Before we begin, I need you to find a piece of paper. The paper, handmade, should be dyed with saffron to a dawn-sky orange and scented with a thousand chrysanthemum petals. Find your calligraphy brush, its silver handle tarnished from years of use and wrought with a motif of fishing cranes, and its companion inkwell, filled with ink made from hand-crushed indigo flowers.
We will be using this paper to keep track of the soap-opera-style interconnectivity of Curse of the Golden Flower. Our dramatis personae: the Imperial family, consisting of the Emperor (Chow Yun-Fat) the corseted Empress (Gong Li), and three sons, Wan, Jai and Yu, from eldest to youngest, the first from the Emperor's dead corseted first wife. Then we have the Imperial doctor, and his unnamed corseted wife and corseted daughter, Chan.
The movie opens just before the yearly Chrysanthemum Festival, the eponymous golden flower, the day on which Wan's mother died twenty-five years ago. It then quickly establishes a semi-incestuous pairing of Wan and his step-mother, the forbidden love of Wan and Chan, the poisoning of the Empress's hourly "anemia" medicine by the doctor and his daughter on orders from the Emperor, the Emperor's plans to have Wan removed from the post of Crown Prince to be replaced by Jai, who . . . .
And we'll stop there with the plot and basically leave it at this: Curse of the Golden Flower could be considered a film about the worst Thanksgiving dinner ever. Up to and including the kid who ends up screaming "What about me, who's going to pay attention to me?" and the father who swings from impassive calm to pulling out the belt in a matter of minutes. Throw in some swords and ninjas (yes, yes, ninjas are Japanese, leave me alone) and you've got yourself a movie.
A gorgeous one, at that. Much of the pleasure in this movie, in fact, is derived from soaking in the immense level of detail in the art-design. The first encounters with the rainbow-colored halls of the palace are enhanced by the elaborate silks worn by the characters as they stalk from one dun Dun DUN moment to the next. We glimpse parts of the immense system needed to maintain an Imperial palace through numerous shots of armies of workers planting, grinding grains, washing clothes, etc in unison, a well-oiled, faceless machine. And director Zhang Yimou's careful attention to the ceremony of the day-to-day life of the Imperial family is simply entertaining to watch.
All that said, I am conflicted about Curse of the Golden Flower. Its melodramatic plot points are sometimes so far over the top that they come out the other side. But, both Chow Yun-Fat's cold, scheming Emperor and Gong Li's resolute but shaky, insane Empress demand full attention whenever they are on screen. Their performances, however, are undercut by those of Liu Ye as the Crown Prince and Li Man as the doctor's daughter, both of whom seem to have graduated from the Joey Tribiani School of Soap Acting and Gnashing of Teeth and Pulling of One's Own Hair.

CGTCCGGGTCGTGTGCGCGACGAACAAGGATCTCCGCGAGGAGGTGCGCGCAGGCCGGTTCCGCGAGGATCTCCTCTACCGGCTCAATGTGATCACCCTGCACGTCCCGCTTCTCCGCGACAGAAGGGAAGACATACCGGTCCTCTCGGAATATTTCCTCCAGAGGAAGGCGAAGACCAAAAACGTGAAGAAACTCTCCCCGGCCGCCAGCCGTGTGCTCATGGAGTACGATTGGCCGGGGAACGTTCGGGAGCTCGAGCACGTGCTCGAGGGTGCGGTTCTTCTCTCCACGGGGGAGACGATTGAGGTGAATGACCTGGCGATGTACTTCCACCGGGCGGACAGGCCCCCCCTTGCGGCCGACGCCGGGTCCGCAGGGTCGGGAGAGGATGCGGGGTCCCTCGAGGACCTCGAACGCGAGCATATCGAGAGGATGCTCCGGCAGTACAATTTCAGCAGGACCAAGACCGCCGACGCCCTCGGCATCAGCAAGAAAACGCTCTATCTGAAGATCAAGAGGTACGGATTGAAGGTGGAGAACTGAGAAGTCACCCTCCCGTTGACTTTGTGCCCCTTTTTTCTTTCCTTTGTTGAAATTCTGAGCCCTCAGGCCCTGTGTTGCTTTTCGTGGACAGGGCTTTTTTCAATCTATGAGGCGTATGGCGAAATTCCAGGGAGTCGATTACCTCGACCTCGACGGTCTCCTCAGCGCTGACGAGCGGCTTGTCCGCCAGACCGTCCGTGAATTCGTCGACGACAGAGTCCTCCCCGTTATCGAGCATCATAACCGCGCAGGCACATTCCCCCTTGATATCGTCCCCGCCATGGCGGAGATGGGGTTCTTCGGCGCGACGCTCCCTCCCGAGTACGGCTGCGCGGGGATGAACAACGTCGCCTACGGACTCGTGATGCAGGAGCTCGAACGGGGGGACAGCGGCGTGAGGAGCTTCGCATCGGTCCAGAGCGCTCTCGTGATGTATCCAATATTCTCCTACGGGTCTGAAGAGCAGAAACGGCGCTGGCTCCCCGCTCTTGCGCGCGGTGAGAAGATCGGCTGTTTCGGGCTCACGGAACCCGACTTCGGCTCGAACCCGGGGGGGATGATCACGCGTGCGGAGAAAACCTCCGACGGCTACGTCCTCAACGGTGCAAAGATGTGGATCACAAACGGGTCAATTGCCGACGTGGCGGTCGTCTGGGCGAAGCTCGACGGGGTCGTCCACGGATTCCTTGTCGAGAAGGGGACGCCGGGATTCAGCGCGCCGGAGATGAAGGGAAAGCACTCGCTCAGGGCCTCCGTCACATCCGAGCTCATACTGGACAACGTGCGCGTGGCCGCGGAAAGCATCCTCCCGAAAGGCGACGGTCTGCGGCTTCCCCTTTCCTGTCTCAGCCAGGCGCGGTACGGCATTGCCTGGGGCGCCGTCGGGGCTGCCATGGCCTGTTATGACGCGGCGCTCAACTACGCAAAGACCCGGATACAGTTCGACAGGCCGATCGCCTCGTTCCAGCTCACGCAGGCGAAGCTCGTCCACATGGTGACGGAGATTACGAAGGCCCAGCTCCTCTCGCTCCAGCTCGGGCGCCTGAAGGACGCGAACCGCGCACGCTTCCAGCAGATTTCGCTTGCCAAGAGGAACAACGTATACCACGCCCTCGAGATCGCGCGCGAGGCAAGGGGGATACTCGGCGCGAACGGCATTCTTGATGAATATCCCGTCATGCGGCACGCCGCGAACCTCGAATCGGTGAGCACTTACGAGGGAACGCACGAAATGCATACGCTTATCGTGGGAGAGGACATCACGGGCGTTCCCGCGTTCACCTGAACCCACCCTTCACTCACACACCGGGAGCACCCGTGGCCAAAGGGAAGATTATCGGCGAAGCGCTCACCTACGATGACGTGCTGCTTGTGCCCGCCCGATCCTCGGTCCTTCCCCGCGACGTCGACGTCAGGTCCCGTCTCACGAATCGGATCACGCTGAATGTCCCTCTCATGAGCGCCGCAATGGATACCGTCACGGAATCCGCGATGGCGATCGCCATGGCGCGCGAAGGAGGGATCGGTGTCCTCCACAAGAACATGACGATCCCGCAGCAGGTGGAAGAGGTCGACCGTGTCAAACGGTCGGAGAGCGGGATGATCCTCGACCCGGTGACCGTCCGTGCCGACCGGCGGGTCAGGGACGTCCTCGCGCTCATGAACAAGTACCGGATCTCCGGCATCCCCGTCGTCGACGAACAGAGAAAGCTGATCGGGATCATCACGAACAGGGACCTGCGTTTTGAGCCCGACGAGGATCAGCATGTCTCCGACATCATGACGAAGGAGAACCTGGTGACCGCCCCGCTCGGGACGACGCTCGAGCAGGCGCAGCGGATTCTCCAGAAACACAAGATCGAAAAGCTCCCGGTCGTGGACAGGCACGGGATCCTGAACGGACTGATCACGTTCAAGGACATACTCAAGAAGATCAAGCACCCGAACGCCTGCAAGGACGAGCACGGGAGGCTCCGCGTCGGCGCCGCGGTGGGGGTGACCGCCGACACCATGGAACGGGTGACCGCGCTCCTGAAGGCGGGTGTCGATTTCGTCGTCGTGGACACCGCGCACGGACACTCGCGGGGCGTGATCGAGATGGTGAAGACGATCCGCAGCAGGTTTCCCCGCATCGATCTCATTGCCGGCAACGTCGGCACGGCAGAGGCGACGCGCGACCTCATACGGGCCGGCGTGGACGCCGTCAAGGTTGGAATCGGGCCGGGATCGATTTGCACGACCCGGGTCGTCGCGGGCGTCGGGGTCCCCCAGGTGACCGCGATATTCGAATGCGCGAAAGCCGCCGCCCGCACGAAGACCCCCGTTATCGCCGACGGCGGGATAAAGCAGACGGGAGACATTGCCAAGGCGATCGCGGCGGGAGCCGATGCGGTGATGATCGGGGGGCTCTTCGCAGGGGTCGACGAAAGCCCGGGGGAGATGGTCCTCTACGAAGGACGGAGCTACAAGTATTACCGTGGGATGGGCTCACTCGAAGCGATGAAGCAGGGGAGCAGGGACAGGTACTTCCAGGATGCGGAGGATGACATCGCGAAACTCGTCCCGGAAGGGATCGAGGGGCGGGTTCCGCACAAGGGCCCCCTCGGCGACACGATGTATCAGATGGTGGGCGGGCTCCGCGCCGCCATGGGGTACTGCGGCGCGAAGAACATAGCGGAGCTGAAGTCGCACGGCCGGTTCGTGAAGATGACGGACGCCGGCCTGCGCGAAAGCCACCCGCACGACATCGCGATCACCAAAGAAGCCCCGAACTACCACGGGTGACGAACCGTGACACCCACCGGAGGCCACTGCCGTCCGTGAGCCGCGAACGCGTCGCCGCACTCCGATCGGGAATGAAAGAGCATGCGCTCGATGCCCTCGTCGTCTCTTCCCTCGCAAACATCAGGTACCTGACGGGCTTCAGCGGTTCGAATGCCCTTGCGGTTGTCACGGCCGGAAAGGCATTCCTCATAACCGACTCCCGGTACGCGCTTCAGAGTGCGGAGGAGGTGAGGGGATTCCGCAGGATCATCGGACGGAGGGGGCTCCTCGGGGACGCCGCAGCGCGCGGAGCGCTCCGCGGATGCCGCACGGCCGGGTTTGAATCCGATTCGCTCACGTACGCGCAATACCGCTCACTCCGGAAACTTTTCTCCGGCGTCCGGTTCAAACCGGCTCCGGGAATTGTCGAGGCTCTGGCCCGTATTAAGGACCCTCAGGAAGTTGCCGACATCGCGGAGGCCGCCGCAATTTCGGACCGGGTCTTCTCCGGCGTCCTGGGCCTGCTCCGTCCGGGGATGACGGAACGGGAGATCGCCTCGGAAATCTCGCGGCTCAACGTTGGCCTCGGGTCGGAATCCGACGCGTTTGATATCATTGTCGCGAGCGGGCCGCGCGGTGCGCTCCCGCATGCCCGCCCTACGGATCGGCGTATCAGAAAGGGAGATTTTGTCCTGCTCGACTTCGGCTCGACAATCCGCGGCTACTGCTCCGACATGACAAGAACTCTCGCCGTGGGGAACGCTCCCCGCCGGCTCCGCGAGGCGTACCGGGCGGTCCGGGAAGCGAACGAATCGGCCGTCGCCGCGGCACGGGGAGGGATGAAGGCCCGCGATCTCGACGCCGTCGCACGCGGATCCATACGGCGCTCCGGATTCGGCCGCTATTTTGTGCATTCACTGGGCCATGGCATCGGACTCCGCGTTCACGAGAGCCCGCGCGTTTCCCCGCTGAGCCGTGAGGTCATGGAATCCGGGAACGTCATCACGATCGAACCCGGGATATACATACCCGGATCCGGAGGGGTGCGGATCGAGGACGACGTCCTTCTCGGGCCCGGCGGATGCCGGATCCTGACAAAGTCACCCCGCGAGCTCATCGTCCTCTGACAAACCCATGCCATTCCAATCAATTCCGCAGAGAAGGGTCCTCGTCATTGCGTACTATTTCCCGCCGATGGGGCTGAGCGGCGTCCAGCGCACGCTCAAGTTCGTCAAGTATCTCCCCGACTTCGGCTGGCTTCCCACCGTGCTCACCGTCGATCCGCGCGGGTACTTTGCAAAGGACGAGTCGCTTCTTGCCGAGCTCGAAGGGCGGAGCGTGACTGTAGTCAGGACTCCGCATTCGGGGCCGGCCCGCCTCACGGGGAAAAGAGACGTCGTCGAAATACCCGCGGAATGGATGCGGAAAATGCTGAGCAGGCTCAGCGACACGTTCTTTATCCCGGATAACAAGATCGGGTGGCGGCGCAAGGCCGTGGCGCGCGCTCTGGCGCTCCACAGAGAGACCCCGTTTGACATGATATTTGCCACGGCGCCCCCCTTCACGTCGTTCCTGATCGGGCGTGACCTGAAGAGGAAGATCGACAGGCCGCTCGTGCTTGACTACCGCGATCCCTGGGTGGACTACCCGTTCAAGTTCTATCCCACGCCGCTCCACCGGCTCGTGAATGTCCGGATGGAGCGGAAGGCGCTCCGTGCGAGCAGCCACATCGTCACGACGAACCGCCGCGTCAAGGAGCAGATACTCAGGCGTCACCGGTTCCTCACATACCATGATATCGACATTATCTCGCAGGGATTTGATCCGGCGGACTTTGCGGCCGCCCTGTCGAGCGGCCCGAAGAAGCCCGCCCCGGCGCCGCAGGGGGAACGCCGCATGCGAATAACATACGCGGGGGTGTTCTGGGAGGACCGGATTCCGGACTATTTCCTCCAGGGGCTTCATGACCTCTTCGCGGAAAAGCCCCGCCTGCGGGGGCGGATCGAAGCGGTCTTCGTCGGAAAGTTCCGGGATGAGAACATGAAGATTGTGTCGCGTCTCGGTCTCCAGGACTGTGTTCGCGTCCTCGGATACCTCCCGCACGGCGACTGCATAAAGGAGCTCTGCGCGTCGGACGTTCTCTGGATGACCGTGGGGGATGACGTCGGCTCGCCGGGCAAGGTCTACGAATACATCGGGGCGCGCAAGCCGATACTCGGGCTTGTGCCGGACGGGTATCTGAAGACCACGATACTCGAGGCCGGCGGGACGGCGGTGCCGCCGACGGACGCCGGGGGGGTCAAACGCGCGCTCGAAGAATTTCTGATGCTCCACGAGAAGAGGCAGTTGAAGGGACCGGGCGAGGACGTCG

Curse is being totally mis-advertised, at least in the US – it is not a wire-fu sword-fest, but an epic opera with no real protagonist that builds to a tragedy both real (thanks to Chow Yun-Fat and Gong Li) and ridiculous. There were a number of directorial missteps that took me out of the film: shots that drew far too much attention to themselves, repetitions of motifs (like the servants working in the castle) that served no purpose, not even as moments of peace in the turmoil, and obvious use of CGI to build large crowds.
The very fact I'm even complaining about the last is a sign that the story was not really keeping my attention as it should have. I was able to call most of the developments before they happened, more due to predictability than the inexorable inevitability you get in good tragedy. (That right there should be my segue into the tunnel-visioned but almost unavoidable aside about Crouching Tiger; I'll leave it as an exercise for you, dear reader.)
Unfortunately, I think Curse could have been great with the right tweaks, but it sprung the trap of all truly ambitious undertakings: by missing greatness by just a little, it ends up missing "very good" as well. But, I can't entirely dissuade you from seeing it, either, because I do think that there is much to be praised here. My score should be treated like the center of a wavering needle, held in the hands of a spasming Empress. With that, I clasp my hands together, bow my head, and back out of the room.